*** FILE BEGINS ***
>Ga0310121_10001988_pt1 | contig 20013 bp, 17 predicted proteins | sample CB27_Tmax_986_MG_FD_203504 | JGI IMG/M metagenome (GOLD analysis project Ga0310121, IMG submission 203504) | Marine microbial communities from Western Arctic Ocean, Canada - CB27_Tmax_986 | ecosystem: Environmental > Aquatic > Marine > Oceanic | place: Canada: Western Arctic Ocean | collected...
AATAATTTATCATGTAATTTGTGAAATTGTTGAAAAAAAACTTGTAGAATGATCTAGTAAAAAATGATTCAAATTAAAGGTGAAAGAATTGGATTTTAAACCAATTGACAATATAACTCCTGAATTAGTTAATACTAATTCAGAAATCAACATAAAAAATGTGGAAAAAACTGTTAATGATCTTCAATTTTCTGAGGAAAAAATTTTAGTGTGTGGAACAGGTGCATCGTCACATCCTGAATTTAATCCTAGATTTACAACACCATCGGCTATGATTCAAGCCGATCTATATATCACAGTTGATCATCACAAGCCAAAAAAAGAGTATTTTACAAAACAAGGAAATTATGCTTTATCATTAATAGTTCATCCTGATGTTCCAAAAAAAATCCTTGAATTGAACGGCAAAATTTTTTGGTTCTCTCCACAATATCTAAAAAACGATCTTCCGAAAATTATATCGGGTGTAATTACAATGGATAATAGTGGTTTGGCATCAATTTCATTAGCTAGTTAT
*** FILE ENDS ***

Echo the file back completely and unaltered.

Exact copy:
>Ga0310121_10001988_pt1 | contig 20013 bp, 17 predicted proteins | sample CB27_Tmax_986_MG_FD_203504 | JGI IMG/M metagenome (GOLD analysis project Ga0310121, IMG submission 203504) | Marine microbial communities from Western Arctic Ocean, Canada - CB27_Tmax_986 | ecosystem: Environmental > Aquatic > Marine > Oceanic | place: Canada: Western Arctic Ocean | collected...
AATAATTTATCATGTAATTTGTGAAATTGTTGAAAAAAAACTTGTAGAATGATCTAGTAAAAAATGATTCAAATTAAAGGTGAAAGAATTGGATTTTAAACCAATTGACAATATAACTCCTGAATTAGTTAATACTAATTCAGAAATCAACATAAAAAATGTGGAAAAAACTGTTAATGATCTTCAATTTTCTGAGGAAAAAATTTTAGTGTGTGGAACAGGTGCATCGTCACATCCTGAATTTAATCCTAGATTTACAACACCATCGGCTATGATTCAAGCCGATCTATATATCACAGTTGATCATCACAAGCCAAAAAAAGAGTATTTTACAAAACAAGGAAATTATGCTTTATCATTAATAGTTCATCCTGATGTTCCAAAAAAAATCCTTGAATTGAACGGCAAAATTTTTTGGTTCTCTCCACAATATCTAAAAAACGATCTTCCGAAAATTATATCGGGTGTAATTACAATGGATAATAGTGGTTTGGCATCAATTTCATTAGCTAGTTAT